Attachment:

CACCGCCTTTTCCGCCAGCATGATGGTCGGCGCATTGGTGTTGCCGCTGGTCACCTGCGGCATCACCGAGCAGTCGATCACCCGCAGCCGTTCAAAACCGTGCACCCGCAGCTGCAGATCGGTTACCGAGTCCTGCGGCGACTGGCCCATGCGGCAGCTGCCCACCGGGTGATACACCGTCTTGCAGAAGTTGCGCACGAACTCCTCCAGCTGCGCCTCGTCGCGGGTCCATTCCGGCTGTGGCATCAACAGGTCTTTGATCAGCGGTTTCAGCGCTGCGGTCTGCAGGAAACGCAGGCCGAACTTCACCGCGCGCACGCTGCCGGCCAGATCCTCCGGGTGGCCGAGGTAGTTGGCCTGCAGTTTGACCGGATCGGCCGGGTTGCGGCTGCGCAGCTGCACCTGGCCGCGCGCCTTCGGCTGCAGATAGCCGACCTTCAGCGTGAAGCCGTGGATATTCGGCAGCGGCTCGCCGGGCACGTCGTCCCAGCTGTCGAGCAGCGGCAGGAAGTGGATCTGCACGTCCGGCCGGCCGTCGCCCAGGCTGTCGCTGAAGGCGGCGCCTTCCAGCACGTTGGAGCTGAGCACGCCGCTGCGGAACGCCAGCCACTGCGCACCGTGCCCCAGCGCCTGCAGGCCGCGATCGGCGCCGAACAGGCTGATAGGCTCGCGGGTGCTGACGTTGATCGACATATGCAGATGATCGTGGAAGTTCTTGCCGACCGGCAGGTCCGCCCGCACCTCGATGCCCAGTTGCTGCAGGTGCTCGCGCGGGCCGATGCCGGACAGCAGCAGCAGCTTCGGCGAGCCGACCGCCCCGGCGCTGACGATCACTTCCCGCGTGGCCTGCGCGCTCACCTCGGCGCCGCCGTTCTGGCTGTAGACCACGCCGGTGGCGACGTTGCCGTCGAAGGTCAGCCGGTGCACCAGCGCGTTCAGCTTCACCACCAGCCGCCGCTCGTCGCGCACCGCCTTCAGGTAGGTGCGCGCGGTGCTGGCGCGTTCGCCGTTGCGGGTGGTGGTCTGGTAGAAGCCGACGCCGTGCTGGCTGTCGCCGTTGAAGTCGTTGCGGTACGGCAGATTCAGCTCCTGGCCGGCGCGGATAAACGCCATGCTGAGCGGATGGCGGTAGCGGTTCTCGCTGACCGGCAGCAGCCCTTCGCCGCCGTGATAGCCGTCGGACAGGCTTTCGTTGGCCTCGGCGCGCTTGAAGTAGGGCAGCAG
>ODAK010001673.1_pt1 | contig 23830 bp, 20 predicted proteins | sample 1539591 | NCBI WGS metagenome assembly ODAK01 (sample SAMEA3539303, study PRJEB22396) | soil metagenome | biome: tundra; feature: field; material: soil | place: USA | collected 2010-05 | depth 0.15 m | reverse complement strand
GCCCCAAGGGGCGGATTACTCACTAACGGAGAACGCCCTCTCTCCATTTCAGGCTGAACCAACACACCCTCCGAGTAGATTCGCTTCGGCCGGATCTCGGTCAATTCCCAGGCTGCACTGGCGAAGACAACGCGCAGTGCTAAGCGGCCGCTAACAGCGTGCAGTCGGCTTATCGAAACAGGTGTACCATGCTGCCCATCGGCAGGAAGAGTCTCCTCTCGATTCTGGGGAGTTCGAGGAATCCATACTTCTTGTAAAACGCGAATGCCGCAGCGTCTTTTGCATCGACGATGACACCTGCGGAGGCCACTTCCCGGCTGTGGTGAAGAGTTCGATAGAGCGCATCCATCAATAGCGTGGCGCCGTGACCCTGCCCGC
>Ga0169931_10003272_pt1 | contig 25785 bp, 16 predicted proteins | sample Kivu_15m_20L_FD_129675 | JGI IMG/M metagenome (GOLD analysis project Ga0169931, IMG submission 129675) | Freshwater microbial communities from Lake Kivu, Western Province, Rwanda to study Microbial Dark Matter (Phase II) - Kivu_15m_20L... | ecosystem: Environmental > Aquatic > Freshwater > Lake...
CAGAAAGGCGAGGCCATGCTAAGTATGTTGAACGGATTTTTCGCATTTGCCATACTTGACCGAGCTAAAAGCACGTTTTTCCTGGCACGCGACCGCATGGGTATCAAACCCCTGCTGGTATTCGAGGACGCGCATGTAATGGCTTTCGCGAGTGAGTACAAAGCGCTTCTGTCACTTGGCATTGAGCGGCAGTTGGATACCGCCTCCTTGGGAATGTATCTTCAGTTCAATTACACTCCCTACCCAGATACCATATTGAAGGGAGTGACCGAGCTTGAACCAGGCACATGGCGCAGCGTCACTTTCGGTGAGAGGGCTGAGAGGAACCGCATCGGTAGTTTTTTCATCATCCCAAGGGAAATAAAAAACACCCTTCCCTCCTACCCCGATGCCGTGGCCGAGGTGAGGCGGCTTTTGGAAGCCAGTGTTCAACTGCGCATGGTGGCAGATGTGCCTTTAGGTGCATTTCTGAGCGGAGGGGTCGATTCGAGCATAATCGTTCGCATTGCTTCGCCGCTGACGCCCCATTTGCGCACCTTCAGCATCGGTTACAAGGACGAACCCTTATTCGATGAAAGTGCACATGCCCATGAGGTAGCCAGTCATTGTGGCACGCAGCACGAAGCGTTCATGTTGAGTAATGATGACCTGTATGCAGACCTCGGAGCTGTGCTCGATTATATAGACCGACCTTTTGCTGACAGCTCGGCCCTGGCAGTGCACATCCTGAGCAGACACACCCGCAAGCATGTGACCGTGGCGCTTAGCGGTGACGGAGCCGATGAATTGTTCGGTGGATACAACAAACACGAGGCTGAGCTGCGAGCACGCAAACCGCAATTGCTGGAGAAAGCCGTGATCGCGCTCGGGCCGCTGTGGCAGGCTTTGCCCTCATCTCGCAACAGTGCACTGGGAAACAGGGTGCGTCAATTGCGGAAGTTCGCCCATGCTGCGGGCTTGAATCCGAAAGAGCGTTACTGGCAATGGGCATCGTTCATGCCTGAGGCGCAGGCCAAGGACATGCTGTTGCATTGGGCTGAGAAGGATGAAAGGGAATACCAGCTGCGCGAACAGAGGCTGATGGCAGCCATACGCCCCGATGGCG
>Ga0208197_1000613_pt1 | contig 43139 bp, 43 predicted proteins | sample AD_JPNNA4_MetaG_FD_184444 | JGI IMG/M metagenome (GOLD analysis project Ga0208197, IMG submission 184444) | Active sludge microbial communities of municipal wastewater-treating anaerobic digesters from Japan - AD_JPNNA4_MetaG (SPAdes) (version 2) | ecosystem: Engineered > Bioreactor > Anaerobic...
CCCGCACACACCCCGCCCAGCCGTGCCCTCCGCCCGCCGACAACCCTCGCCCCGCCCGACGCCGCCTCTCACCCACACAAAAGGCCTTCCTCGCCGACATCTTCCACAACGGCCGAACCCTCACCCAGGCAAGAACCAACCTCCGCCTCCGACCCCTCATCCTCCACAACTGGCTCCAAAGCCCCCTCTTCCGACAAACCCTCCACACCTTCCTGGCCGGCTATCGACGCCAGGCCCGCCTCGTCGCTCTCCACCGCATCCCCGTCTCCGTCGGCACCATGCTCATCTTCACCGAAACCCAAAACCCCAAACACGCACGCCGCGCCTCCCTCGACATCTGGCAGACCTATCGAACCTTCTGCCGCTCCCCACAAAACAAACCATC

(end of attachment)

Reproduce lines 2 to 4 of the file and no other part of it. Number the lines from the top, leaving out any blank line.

>ODAK010001673.1_pt1 | contig 23830 bp, 20 predicted proteins | sample 1539591 | NCBI WGS metagenome assembly ODAK01 (sample SAMEA3539303, study PRJEB22396) | soil metagenome | biome: tundra; feature: field; material: soil | place: USA | collected 2010-05 | depth 0.15 m | reverse complement strand
GCCCCAAGGGGCGGATTACTCACTAACGGAGAACGCCCTCTCTCCATTTCAGGCTGAACCAACACACCCTCCGAGTAGATTCGCTTCGGCCGGATCTCGGTCAATTCCCAGGCTGCACTGGCGAAGACAACGCGCAGTGCTAAGCGGCCGCTAACAGCGTGCAGTCGGCTTATCGAAACAGGTGTACCATGCTGCCCATCGGCAGGAAGAGTCTCCTCTCGATTCTGGGGAGTTCGAGGAATCCATACTTCTTGTAAAACGCGAATGCCGCAGCGTCTTTTGCATCGACGATGACACCTGCGGAGGCCACTTCCCGGCTGTGGTGAAGAGTTCGATAGAGCGCATCCATCAATAGCGTGGCGCCGTGACCCTGCCCGC
>Ga0169931_10003272_pt1 | contig 25785 bp, 16 predicted proteins | sample Kivu_15m_20L_FD_129675 | JGI IMG/M metagenome (GOLD analysis project Ga0169931, IMG submission 129675) | Freshwater microbial communities from Lake Kivu, Western Province, Rwanda to study Microbial Dark Matter (Phase II) - Kivu_15m_20L... | ecosystem: Environmental > Aquatic > Freshwater > Lake...